Proposed plans

Perenco has responsibility for decommissioning a Thames area complex, also in the SNS, where the proposal is to remove wellhead platforms, jackets and subsea installations, and pipelines are to be buried in place. It also proposes to remove wellhead protection frames and bury pipelines in place at the Gawain and Arthur fields within the Thames area.

Tullow Oil is responsible for four fields within the Thames area. At Horne and Wren, it proposes to remove topsides, jackets and subsea installations. Pipelines are to be left in place. Tullow also proposes to remove wellhead protection frames, and leave pipelines buried at the Orwell and Wissey fields, also within the Thames area.

Eni has to deal with four SNS gas field assets, Big and Little Dotty, and Dawn, for which cessation of production (CoP) is under discussion with DECC. Hewett is being considered for reuse as a gas storage site.

Shell’s plan for total removal of the Brent Delta topsides is also still with DECC. Delta ceased production in December 2011, and Alpha and Bravo in November 2014. Brent Charlie is still producing and is expected to continue beyond 2018. Well plugging and abandonment work at Alpha and Bravo is underway, after Delta well plugging completed in 2014.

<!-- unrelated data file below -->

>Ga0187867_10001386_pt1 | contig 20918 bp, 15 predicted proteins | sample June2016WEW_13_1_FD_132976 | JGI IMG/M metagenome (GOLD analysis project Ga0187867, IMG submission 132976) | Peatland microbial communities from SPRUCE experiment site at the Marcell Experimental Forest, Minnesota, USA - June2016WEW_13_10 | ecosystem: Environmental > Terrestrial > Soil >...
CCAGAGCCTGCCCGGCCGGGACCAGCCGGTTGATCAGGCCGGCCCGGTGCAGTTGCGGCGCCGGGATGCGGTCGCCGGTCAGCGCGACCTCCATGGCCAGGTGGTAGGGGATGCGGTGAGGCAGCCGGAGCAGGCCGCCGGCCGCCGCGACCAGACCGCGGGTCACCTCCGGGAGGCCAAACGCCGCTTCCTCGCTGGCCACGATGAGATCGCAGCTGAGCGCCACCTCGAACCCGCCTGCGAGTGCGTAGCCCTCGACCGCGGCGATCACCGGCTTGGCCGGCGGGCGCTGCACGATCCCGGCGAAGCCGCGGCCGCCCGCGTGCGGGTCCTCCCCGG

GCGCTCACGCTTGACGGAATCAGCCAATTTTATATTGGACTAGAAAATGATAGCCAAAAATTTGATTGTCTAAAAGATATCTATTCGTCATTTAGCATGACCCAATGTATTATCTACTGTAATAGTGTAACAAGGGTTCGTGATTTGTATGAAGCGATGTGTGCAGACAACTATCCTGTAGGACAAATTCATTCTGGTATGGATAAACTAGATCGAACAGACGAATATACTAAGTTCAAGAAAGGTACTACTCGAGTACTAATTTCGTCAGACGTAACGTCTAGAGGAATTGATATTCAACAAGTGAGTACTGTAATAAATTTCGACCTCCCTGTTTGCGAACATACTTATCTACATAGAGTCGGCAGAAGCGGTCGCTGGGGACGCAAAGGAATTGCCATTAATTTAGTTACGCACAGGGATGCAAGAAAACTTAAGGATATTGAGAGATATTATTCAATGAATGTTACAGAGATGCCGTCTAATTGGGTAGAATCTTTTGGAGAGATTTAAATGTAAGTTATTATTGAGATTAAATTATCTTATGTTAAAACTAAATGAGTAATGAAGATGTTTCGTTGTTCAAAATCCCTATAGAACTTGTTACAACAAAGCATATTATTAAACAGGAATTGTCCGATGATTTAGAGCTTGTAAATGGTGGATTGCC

Delta is supported by a 17,000-tonne steel jacket, most of which is to be removed. But the other three installations are supported by GBSs, which are expected to be left in place due to the technical difficulty and risk removing them.

CNOOC, which acquired Nexen and its assets in the North Sea in 2013, is looking to decommission the Ettrick and Blackbird fields, for which CoP is expected between 2016-2018, with project execution thereafter. Ettrick and Blackbird are tied back to the Aoka Mizu FPSO in the Central North Sea.

At the Maersk Oil-operated Leadon field, the FPSO, Global Producer III, left the field in July 2006 and was redeployed on Maersk’s UK Dumbarton field.

Maersk proposes to leave a pipeline bundle in place at Leadon, but will remove towheads and midline structures spools, jumpers and a gas import line.

Marathon Oil is starting to address decommissioning at its three-platform Brae complex in the UK northern North Sea, while Premier has liability for the Glamis field in block 16/21a, where production started in 1989 and is tied back the Balmoral field and for which CoP is also under discussion.

Categories: Subsea North Sea FPSO Vessels Europe Decommissioning Maersk Pipelines